With internet connectivity and digitization spreading to all sectors of businesses and even our routine life, security and peace have changed massively. Cyberwar has come to every office and home, public transportation, industrial control system, personal vehicles, and every aspect of a countries’ digital and physical infrastructure.
“War is no longer declared” – Austrian poet Ingeborg Bachmann. Cyberwar is moving from this line of poetry to realism.
50% of technology executives who participated in the CNBC survey believe that state-sponsored cyber war is the most dangerous risk to their organization or company.
The nature of the battles has changed now. Nations or states hide behind anonymous hackers’ groups, which are hard to pin down and their motives combined into those cybercriminals are moving beyond money. Moreover, today web services, software systems, APIs, and the IoT have built complex interconnected ecosystems, every cybersecurity incident resulting in ripple effects and spread across several geographical locations.
For example, the recent significant and sophisticated breach, Solarwinds, which are unknown to the public can open the door for national crises since the services of this network management vendor are used by several public and private entities.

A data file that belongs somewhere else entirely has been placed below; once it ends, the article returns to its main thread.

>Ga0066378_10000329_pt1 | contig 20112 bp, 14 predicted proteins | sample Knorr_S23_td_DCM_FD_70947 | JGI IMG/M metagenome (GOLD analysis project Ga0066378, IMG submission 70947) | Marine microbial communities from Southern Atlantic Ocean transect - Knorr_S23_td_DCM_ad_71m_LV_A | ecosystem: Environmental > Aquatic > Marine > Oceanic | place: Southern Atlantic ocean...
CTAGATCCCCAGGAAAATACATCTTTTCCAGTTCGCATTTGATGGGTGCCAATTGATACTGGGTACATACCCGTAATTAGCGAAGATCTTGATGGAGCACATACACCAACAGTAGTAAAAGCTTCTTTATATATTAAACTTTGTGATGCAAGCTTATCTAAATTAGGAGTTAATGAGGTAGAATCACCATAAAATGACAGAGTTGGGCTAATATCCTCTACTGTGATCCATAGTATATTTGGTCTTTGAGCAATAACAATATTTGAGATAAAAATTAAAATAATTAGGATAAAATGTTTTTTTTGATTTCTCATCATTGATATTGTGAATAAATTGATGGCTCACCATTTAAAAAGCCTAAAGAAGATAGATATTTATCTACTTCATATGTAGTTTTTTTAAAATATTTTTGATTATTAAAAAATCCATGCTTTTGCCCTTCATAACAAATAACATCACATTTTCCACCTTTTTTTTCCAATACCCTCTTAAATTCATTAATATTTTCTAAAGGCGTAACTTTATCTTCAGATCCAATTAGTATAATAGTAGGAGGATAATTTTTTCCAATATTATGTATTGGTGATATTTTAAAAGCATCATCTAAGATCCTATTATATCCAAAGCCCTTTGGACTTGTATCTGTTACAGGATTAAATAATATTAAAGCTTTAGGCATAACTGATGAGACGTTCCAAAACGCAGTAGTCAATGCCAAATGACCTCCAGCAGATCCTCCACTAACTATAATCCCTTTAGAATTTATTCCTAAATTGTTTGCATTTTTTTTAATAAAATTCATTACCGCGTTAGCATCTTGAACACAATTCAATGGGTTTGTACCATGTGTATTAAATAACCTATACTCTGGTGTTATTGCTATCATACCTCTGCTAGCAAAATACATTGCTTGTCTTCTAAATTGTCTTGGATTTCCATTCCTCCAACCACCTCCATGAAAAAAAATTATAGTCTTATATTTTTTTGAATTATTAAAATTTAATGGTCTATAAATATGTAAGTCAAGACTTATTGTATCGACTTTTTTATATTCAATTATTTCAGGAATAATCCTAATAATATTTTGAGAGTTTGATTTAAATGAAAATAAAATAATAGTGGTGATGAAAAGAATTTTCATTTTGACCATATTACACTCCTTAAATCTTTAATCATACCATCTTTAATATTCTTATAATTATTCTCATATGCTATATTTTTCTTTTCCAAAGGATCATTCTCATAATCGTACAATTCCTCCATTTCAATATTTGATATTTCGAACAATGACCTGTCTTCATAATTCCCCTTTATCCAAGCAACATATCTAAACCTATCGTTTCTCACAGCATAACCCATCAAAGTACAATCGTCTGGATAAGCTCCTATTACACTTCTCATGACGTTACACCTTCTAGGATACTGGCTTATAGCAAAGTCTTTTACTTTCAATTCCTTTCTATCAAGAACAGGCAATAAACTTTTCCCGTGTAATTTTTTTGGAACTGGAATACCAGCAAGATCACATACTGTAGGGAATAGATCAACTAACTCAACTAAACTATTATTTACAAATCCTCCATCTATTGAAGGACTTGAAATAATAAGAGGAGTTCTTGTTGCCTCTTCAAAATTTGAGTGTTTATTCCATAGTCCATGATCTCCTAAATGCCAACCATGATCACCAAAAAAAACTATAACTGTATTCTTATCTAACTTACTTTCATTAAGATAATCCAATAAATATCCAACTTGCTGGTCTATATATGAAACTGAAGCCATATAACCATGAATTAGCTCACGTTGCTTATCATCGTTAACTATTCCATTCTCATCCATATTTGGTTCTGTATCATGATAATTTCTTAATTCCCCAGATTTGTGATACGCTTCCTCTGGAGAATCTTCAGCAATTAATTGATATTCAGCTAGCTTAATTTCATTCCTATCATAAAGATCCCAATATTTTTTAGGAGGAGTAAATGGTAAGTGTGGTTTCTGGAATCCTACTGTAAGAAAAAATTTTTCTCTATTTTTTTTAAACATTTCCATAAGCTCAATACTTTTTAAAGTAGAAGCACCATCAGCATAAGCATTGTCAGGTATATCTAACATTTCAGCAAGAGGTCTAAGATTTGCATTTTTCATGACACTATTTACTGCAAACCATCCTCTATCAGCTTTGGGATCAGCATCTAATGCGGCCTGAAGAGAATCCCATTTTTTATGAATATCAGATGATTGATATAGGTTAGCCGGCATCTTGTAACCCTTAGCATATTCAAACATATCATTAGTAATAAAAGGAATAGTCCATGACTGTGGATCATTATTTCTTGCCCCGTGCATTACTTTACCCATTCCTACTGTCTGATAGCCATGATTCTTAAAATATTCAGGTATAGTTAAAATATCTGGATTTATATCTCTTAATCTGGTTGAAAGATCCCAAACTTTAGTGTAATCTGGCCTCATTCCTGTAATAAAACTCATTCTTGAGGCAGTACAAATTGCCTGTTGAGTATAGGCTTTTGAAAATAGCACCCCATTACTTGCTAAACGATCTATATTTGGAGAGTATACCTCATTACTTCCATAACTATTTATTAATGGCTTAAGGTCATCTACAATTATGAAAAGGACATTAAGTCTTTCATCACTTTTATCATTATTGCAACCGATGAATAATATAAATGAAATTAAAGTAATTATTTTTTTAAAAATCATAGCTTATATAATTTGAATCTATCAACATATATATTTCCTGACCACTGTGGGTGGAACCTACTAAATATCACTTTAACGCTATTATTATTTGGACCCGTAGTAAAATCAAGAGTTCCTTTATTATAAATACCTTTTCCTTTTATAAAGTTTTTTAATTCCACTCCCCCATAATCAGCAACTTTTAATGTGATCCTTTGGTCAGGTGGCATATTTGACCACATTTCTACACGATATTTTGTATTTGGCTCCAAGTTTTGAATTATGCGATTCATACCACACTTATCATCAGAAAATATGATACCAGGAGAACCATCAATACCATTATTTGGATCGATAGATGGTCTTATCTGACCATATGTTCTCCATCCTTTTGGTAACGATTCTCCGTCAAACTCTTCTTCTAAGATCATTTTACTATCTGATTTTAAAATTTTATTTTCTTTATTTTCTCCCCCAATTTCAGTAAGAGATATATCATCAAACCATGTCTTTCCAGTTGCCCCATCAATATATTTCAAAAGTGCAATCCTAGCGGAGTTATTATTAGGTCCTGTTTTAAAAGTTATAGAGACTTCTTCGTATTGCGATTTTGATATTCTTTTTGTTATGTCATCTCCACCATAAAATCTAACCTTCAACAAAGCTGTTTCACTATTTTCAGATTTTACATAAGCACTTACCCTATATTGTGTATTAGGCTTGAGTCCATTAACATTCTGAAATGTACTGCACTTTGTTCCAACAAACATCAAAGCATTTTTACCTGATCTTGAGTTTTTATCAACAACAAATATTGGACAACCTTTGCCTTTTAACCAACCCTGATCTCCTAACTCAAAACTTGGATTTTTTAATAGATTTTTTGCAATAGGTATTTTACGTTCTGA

So, before concerning that cyberwar is rising, the first step must be towards clarity about what cyberwar is and what businesses can do about it.
What Does Cyberwar Look Like?
The term cyberwar refers to the act of aggression, dedicated through a digital network, aimed to cause damage to civilian or military targets to force a nation to refrain from acting. Nearly every system we use today is interconnected in some way by the internet hence every aspect of our lives could be exposed to cyberwar at some point.
There are lots of grim cyberwar examples available: One-day stock prices begin going wild as attackers change the data flow of the stock exchange. The next data, you can’t travel anywhere because all the traffic lights are jammed with red.
Are We Connected in A Cyberwar?
The most popular cyberattack we know was Stuxnet, executed against Iran. Stuxnet is a computer worm, was initially known as malicious code, but caused real-world damage. Similarly, another example of a warlike cyber incident is the NotPetya attack on Ukraine. This attack seemed to be a complex ransomware attack; however, it went directly to affect systems and delete data instead of threatening to erase critical data unless the ransom was paid. Most researchers are seeing this malware as a weapon of cyberwar.